Antecume Pata is a Wayana village of about 250 people situated along the Haut-Maroni River, in French Guiana. The Maroni River is the border between Suriname and French Guiana. There is no control of the border in this area and people move freely from one side to the other.
Apoteri is located at the confluence of the white Rupununi and black Essequibo Rivers. It is approximately 2.5 hours, during high water season, from the administrative centre of Annai. The village is the most remote of the North Rupununi communities. Apoteri is an old Carib village known in the days of Schomburgk and Im Thurn. It was a stopping point for travelers exploring the hinterland of Guyana in the early 1800s. Today Apoteri is known for its role in the trade of balata.
Fair View Village is situated on the left bank of the Essequibo River at the crossing and is also known historically as Kurupukari. It is located adjacent to the Linden-Lethem Road, which was first completed in 1992. The contemporary Village of Fair View grew out of an extended family homestead in a strategically located spot, which has in turn attracted newcomers from various Amerindian districts, villages and communities as well as coast landers.
Katoonarib is a Wapishana community of more than 400 people located in the South central Rupununi, in a “bush island” region south of the Kanuku mountains. Indeed, “Katoonarib” translates to “many bush islands” – a region where pockets of semi-deciduous forest occupy a landscape which is otherwise dominated by savannah.
Kavanayén is an Arekuna Pemon community located in the savannas of southern Venezuela within the Cainama National Park and in the Gran Sabana Municipality of Bolivar State. It was founded by a Capuchin mission in 1943 which offered housing to the Pemón Arekuna in return for converting to Christinality. The community has a population of approximately 1350 people, with most people housed in distinctive housing made from quarried rock and concrete with corrugated iron roofs. There is a primary and secondary school and a university campus, as well as a clinic, computer and internet centre, shops, restaurants and guesthouses.
Kwamalasamutu is a Trio Indian village in the Sipaliwini District in southern Suriname. It is located close to the Brazilian border. Literally, Kwamalasamutu means ´bamboo sand´, reflecting its position next to the sandy banks of the Sipaliwini River, where it was founded. The village is home to the Paramount Chief of the northern Trios. The region consists of vast tracts of northern Amazon rainforest that is renowned for its rich and unique biodiversity. The village of Kwamalasamutu is remote and quite isolated.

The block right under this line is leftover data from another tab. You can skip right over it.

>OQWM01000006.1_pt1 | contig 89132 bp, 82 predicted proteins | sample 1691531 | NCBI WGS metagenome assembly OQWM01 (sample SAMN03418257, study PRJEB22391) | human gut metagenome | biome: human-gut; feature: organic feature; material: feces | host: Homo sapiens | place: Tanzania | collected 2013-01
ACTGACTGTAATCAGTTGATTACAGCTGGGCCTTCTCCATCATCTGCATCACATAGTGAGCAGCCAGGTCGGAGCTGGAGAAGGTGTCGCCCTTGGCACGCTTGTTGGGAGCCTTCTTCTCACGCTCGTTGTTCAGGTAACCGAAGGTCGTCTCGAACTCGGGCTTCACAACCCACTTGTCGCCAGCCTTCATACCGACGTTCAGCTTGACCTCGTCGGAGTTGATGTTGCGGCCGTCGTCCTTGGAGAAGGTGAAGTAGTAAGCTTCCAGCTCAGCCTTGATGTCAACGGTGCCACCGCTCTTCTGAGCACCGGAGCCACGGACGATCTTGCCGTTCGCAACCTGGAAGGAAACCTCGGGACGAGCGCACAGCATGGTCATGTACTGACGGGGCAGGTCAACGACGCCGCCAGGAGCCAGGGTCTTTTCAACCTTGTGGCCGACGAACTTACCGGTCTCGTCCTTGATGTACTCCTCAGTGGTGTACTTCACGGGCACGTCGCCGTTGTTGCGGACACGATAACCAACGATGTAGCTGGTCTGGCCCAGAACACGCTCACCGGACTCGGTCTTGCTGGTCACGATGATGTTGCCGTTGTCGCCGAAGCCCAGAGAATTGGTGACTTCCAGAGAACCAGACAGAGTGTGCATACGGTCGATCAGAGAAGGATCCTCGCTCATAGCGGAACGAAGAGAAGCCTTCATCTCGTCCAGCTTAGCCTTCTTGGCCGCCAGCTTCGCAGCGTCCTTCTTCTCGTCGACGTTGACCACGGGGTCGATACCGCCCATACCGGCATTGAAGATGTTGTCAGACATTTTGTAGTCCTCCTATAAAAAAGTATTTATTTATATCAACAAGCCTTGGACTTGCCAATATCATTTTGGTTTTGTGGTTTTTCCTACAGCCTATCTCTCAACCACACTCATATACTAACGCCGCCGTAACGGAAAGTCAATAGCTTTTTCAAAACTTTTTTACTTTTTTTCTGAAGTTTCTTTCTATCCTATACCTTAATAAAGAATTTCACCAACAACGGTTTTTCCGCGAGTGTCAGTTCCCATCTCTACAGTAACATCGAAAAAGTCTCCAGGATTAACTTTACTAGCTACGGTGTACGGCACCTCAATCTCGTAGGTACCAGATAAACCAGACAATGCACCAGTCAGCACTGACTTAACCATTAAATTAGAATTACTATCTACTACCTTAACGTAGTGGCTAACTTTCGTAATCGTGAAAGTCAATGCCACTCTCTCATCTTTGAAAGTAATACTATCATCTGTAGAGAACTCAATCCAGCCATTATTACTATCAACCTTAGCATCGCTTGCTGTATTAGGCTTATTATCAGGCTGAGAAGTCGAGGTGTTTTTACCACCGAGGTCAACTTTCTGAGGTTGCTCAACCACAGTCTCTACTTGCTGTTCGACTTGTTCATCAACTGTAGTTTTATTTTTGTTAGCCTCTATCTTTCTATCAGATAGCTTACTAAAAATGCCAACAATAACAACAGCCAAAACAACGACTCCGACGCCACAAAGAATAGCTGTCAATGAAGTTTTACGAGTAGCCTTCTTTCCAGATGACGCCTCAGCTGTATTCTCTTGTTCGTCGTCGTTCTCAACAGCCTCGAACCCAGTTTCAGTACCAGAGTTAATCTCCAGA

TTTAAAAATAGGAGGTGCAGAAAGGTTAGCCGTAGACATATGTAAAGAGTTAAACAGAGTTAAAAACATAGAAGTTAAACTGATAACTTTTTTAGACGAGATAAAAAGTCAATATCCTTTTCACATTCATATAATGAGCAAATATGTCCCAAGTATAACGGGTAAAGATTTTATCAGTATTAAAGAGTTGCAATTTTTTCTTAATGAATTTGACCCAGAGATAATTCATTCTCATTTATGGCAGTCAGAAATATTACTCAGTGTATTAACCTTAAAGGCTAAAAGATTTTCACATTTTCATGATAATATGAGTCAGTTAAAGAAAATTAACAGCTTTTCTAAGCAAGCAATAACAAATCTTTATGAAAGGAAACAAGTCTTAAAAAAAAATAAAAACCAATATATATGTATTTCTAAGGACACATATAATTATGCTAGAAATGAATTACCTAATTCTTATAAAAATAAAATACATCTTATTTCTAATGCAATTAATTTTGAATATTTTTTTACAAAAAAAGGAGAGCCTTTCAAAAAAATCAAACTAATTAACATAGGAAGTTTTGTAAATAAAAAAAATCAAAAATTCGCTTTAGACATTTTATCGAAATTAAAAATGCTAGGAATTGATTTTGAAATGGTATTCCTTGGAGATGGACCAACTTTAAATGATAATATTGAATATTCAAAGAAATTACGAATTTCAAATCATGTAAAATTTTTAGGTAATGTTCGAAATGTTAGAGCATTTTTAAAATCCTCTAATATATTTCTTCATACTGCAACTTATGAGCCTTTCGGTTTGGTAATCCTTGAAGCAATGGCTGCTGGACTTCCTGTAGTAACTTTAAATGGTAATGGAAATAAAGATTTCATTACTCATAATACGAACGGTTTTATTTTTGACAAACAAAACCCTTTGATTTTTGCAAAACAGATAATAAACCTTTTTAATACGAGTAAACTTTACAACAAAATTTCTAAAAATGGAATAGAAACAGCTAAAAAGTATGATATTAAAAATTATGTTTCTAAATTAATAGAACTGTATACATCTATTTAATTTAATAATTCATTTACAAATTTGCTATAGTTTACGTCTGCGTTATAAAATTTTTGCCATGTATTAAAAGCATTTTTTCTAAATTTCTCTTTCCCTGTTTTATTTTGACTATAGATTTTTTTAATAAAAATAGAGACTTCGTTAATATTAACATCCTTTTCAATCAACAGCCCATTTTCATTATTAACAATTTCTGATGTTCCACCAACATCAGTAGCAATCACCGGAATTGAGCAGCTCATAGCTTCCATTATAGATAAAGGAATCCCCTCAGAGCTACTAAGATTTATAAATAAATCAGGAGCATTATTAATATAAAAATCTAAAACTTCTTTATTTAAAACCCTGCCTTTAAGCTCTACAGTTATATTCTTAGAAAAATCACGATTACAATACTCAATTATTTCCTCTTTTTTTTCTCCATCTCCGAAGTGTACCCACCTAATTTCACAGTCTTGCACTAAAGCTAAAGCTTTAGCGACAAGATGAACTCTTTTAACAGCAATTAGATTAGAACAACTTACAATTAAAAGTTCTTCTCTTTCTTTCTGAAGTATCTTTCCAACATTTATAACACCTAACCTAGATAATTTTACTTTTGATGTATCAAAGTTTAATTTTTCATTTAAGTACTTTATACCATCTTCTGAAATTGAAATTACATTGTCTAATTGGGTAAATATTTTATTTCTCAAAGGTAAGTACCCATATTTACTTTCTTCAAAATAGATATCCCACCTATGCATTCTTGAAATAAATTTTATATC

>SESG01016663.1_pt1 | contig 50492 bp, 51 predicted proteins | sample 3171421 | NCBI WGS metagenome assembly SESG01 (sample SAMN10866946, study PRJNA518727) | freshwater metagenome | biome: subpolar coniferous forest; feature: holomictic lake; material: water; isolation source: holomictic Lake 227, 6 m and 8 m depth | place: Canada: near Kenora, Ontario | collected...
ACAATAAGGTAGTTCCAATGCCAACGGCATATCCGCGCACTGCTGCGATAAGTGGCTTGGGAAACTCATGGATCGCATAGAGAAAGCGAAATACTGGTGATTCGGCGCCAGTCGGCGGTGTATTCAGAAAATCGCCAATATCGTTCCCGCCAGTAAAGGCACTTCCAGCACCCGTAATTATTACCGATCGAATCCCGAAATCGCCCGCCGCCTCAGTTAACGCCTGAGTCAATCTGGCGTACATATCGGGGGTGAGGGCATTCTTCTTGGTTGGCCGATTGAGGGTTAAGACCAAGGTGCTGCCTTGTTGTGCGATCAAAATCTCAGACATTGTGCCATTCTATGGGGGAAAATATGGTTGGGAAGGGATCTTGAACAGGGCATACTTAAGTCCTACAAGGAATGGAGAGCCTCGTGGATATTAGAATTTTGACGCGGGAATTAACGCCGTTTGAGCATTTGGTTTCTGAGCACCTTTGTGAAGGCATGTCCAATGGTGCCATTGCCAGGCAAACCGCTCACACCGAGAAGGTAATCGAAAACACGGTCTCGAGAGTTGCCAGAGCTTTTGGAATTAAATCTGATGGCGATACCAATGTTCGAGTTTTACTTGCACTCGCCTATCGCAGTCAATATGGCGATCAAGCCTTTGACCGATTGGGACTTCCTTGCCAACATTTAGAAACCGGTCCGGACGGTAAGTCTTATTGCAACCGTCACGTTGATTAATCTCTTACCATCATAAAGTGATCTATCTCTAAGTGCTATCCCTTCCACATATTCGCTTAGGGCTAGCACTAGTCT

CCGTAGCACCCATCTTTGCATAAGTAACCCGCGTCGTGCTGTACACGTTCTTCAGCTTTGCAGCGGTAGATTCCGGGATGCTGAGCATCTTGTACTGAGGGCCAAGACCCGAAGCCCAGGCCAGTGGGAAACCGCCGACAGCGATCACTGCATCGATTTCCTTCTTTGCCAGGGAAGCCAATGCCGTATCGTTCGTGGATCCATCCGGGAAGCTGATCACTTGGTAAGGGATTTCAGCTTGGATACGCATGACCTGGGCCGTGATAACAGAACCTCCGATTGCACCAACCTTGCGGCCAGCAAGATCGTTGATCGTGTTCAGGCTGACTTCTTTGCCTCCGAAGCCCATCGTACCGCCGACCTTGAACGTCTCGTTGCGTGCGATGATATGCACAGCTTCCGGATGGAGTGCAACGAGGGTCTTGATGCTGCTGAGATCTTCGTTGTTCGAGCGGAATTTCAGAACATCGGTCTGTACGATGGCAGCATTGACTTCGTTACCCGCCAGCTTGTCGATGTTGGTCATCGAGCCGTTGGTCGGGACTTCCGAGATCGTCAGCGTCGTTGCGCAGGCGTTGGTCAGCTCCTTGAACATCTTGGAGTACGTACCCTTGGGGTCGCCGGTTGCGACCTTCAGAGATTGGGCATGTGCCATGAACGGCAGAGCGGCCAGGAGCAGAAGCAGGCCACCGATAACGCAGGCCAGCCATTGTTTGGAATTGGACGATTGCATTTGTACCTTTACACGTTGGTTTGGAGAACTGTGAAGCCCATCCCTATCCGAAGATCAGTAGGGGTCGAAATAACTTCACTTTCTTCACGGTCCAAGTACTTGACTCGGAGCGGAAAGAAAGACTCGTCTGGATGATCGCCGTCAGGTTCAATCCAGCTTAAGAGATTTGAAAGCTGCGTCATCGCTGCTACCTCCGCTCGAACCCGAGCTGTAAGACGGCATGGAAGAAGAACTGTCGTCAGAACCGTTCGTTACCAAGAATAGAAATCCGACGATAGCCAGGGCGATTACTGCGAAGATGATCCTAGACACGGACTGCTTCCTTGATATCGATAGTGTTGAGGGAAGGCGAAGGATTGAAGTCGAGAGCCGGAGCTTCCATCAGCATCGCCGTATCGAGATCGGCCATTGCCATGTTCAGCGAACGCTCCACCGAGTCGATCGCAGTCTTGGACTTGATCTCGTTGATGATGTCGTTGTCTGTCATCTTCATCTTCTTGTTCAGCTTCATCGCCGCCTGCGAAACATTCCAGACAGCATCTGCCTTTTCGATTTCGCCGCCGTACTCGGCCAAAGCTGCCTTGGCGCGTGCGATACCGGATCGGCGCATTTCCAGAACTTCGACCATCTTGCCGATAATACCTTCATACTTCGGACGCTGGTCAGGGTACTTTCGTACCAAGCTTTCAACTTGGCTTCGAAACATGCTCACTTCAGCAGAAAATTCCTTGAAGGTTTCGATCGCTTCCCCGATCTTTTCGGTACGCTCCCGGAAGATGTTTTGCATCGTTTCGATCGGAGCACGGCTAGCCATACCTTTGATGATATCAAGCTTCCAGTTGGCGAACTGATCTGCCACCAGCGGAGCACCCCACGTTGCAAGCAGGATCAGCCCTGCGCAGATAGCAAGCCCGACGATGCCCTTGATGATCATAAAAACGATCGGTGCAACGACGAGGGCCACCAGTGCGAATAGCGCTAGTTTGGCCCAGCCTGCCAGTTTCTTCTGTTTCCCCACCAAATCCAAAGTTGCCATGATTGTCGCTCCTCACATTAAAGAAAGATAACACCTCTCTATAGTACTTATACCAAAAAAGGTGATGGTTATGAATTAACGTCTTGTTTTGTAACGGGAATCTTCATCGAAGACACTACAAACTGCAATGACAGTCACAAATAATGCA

Laguna Colorada is a small Sikuani village of 120 inhabitants, situated in the East of Colombia, close to the Venezuelan border. Laguna Colorada is a riverine village surrounded by dense rainforest. The Colombian guerrilla marks the village’s history, as they have had to move several times over the past 50 years until finally settling down in the current location, along the river Guaviare, in 1972.
Maturuca is a Makushi village situated in the Raposa Serra do Sol Indigenous Territory, Roraima, Brazil. It holds a highly significant symbolic importance as it was the centre of indigenous resistance for the 34 years in which it took the 190 Makushi, Wapishana, Taurepang, Ingarico and Patamona indigenous communities to gain their land title. On the 19th of April, 2009, the then Brazillian President, Luiz Inácio ‘Lula’ da Silva, officially inaugurated the Raposa Serra do Sol Indigenous Territoty in Maturuca – over 1.7 million hectares of land containing a growing population of 20,000 indigenous peoples.
Rupertee is a satellite community of Annai Village, located in the North Rupununi Savannah, approximately 120km from the town of Lethem. The village is nestled in the foothills of the Pakarima Mountains and is bisected by the Georgetown – Lethem road. As a part of the Annai Amerindian land title the community is administered under the Annai District Council. The community however, has an independent council that manages the day to day affairs of the people.
In the Amazon, there are 409 indigenous lands, equivalent to 21.67% of the Legal Amazon territory and representing 98.61% of indigenous territories in Brazil as a whole. A significant portion of these indigenous lands lie in Tumucumaque (Amapá state), an area centred around a chain of mountains that, on the southern side, join the watersheds of two major river basins flowing into the Amazon River. On the northern side of the mountains are the Sipaliweni, Tapanahoni and Paloemeu rivers, crossing into Suriname and discharging into the Atlantic Ocean.